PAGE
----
The Original Position and the Veil of Ignorance

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Political philosopher John Rawls believed that in order for society to function properly, there needs to be a social contract, which defines ‘justice as fairness’. Rawls believed that the social contract be created from an original position in which everyone decides on the rules for society behind a veil of ignorance. In this essay, it will be argued that the veil of ignorance is an important feature of the original position. First, the essay will describe what the veil of ignorance is. Secondly, it will look at what Rawls means by the original position. Thirdly, it will look at why the veil of ignorance is an important feature of the original position. Finally, the essay will present a criticism to the veil of ignorance and the original…show more content…
Overall, the goal of the original position is to find out a fair and equal way to achieve the principles of justice.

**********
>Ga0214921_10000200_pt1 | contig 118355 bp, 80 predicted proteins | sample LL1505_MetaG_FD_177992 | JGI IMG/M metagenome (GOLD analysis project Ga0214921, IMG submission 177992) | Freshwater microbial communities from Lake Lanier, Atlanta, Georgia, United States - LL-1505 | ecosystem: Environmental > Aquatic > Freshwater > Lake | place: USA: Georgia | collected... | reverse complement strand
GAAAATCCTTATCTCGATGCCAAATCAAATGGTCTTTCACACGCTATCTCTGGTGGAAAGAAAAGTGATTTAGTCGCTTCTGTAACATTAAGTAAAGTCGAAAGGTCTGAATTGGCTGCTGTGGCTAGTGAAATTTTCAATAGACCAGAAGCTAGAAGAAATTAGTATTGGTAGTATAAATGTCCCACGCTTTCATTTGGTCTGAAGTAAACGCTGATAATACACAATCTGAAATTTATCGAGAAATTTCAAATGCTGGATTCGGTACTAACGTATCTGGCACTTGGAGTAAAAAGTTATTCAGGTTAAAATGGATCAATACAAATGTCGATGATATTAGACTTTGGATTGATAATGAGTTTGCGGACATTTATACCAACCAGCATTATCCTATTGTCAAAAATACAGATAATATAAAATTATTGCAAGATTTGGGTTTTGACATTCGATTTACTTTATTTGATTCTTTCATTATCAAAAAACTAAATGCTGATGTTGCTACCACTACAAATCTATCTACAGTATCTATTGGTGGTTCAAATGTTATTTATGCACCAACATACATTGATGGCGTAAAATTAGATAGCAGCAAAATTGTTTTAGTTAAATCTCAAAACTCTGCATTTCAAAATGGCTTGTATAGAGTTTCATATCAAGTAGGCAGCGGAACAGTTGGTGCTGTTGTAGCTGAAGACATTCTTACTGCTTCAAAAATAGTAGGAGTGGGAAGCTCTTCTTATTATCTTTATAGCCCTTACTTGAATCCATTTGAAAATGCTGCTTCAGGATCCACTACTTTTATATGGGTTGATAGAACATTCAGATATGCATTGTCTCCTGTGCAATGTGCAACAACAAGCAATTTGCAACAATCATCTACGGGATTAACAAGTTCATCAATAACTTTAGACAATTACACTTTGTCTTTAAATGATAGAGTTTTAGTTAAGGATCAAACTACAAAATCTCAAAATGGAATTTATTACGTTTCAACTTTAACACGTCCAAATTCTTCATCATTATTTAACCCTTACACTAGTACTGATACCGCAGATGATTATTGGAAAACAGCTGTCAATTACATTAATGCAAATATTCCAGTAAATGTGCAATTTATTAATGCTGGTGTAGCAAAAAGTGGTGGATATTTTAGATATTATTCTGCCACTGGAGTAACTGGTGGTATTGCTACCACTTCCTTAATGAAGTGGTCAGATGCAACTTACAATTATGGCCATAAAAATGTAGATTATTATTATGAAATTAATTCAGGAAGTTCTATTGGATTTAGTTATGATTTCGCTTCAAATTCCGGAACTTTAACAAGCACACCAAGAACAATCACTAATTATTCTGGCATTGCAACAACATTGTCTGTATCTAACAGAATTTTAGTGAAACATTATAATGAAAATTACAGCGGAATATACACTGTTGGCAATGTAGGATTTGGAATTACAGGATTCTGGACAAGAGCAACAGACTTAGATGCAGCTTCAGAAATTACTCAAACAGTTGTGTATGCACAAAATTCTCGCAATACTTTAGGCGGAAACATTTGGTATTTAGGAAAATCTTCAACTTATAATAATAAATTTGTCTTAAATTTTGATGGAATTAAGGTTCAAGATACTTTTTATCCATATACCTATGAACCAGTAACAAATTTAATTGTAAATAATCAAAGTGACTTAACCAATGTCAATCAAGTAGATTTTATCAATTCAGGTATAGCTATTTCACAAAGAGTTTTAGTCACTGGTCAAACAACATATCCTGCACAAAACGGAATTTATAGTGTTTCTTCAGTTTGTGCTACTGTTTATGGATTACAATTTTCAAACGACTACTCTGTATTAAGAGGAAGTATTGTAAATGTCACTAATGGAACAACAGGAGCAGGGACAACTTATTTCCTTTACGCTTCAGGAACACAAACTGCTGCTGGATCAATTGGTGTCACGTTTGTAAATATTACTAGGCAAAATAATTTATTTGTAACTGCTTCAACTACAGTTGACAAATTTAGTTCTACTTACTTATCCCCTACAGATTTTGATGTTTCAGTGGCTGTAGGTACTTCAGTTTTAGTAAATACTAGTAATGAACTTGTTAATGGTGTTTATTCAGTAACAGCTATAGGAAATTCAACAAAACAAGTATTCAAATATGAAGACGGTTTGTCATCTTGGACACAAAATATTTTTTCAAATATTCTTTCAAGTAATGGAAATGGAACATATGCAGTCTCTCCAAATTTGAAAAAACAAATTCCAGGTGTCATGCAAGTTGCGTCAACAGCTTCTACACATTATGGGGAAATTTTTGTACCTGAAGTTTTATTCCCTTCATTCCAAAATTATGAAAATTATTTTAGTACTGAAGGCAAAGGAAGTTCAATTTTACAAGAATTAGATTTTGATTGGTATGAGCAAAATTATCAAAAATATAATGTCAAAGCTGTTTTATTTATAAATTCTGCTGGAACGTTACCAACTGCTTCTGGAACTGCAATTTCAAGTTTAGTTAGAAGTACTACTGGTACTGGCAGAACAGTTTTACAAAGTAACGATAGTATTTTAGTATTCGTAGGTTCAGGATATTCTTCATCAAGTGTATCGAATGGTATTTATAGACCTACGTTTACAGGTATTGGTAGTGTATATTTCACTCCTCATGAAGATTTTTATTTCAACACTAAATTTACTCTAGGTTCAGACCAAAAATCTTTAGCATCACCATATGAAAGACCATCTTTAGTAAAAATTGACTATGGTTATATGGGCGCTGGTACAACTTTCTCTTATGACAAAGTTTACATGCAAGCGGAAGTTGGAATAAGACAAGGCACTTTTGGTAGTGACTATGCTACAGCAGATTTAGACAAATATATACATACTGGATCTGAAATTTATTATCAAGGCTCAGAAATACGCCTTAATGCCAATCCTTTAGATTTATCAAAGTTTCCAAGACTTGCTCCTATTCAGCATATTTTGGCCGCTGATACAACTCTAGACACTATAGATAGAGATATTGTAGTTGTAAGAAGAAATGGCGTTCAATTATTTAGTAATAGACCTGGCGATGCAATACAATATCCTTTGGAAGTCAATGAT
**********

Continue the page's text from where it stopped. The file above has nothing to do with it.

Why is The Veil of Ignorance an Important Feature of The Original Position? The main goal of the original position is to set up a impartial procedure so that any principle agreed to will be fair and just (Rawls, 1971). In order to create principles that are fair and just, people must “nullify the effects of specific contingencies which put men at odds and tempt them to exploit social and natural circumstances to their own advantage.” (Rawls, 1971, 136) In order to do this effectively, Rawls argues that the parties involved have to be situated behind a veil of ignorance (Rawls, 1971). Without being behind the veil of ignorance, and if “a knowledge of particulars is allowed, then the outcome is biased by arbitrary contingencies.” (Rawls, 1971, 141) Therefore, the restrictions on the particular knowledge in the original position are of fundamental importance (Rawls, 1971). Without the original position, the parties involved would not be able to work out any definite principles of justice (Rawls, 1971). The society who does not enact a social contract from the original position would then have to be content with a vague understanding of justice and therefore have very little substance to the agreement itself (Rawls, 1971). The veil of ignorance makes it possible to have a unanimous choice of a particular conception of justice (Rawls,
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